I think soul music meshes with a whole bunch of other genres that I love. The kind of music that I’m into – I love stories, I love love and emotion and not beating around the bush about it, just saying it how it is… I feel like when I read my lyrics it’s like how I would say it, but it rhymes and it sounds cool but… I think there’s something so vulnerable and magical about being able to say exactly how you feel and whatever situation you’re in – I love that.
Does that feed into your songwriting process as well? Do you have a particular kind of environment or I guess, state of mind, that you like to be in when you’re writing your music?
I feel like I can’t be writing – or I don’t feel like I can write – proper lyrics if I’m not being emotive or I’m not speaking from the experience that I’m feeling in the exact moment. I don’t feel like there’s ever really a bad time to write, like headspace-wise, because those are just like, me, and emotions that I’m feeling and actually that just helps make my sound sound more real. And then sometimes I listen back to it and I say like yo, that’s trash! But you know, even just the process of creating can help me get through something, whether other people are listening to it or not.
Who would you consider the biggest influences on your music?
Definitely Amy Winehouse, I’ve got this picture framed [of her] in my room and I’m looking right at it. Even honestly, Salaam Remi, and his creations – he worked a lot with Amy too and just how he is, and his process. I haven’t met or worked with him – yet – but I’ve seen his interviews and I just love it so much. And the music is so fire! Lauryn Hill – I love Lauryn! Again, the same kind of thing in all the artists that I listen to, just like storytelling, and being vulnerable and authentic – just honestly saying how it is. I’m very attracted to those sounds and their language.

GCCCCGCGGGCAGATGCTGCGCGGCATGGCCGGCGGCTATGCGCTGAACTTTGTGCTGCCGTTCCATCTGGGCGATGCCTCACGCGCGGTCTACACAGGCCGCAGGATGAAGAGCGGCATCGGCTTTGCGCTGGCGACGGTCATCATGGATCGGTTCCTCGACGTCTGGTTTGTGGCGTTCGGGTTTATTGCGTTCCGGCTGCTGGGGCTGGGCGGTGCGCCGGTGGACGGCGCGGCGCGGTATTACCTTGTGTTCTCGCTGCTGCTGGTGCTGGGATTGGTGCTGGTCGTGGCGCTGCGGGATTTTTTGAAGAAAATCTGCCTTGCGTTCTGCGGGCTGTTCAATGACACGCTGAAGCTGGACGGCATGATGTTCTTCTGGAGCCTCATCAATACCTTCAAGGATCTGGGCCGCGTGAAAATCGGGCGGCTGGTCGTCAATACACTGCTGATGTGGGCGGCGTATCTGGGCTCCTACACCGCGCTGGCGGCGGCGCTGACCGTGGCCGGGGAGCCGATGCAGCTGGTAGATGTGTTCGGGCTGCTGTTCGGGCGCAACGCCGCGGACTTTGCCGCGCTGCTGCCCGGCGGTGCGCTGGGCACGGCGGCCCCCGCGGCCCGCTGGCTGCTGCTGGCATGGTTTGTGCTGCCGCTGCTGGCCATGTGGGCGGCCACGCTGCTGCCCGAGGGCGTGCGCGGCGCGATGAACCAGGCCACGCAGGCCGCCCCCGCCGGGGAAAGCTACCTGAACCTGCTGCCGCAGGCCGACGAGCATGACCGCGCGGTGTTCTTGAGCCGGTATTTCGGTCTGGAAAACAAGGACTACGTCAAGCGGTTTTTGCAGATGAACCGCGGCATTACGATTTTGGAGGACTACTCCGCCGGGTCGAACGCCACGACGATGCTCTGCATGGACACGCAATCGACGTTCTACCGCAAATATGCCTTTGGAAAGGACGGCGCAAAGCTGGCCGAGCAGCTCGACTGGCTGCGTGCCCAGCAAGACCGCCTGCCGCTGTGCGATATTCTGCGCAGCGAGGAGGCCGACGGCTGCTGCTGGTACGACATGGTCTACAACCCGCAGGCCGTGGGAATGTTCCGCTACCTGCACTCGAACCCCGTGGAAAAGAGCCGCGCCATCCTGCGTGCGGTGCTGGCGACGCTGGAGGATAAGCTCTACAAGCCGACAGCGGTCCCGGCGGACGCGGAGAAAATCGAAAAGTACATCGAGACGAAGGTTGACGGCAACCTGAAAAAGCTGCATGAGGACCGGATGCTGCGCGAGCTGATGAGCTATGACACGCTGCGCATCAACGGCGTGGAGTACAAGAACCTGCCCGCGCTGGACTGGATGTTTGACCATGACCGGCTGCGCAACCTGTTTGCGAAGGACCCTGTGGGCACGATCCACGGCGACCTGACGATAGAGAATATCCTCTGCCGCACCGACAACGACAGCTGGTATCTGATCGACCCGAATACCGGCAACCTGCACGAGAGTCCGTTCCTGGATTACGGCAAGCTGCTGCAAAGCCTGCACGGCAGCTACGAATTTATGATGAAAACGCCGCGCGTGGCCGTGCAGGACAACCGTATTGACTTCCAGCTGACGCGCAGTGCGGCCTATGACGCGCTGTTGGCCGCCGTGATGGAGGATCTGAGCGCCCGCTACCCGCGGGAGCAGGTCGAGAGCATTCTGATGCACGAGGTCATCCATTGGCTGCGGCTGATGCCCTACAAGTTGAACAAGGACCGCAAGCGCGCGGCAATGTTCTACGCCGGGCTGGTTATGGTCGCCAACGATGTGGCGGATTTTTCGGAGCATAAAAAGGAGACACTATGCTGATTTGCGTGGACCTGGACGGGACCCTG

That brings me to my next question as well – is there anyone you’d like to collaborate with? Like bucket list.
Definitely Salaam Remi – I’d love to do a track with him. Or multiple – that’d be cool!
We’re really excited to have you on the lineup for WOMAD this year!
I’m so excited!
Is there anyone on the lineup this year that you’re looking forward to seeing?
Yes I am! I can’t believe the lineup! It’s just insane! But I’m gonna say Adrian Eagle of course, Fat Freddy[‘s Drop], Thelma Plum, Momo Juju, Thando – it’s so good, it’s just like all the homies coming through. Who else? Angelique Kidjo, definitely want to see that. Dona Onete, she looks like such a gangsta – I’m very keen for that.
What can we expect from your performance at the festival – will there be any new material, anything you’re working on at the moment?
Ooooh – possibly I’ll be playing a new track just to see if ya’ll are vibing. But honestly, I’m just so excited and thankful to be out there.
Just one last question – what does the rest of 2019 hold for you?
What it holds for me is just love, more love with myself and not feeling comfortable with situations that I’m in. Just like, walk hard and create and you know, step into my power – as we all will. I feel like all those things are just a reflection of how everyone should be.
You can catch KAIIT at WOMADelaide on Friday 8 March, tickets here.
Feature image via Triple J Unearthed.
Words: Lucy Ahern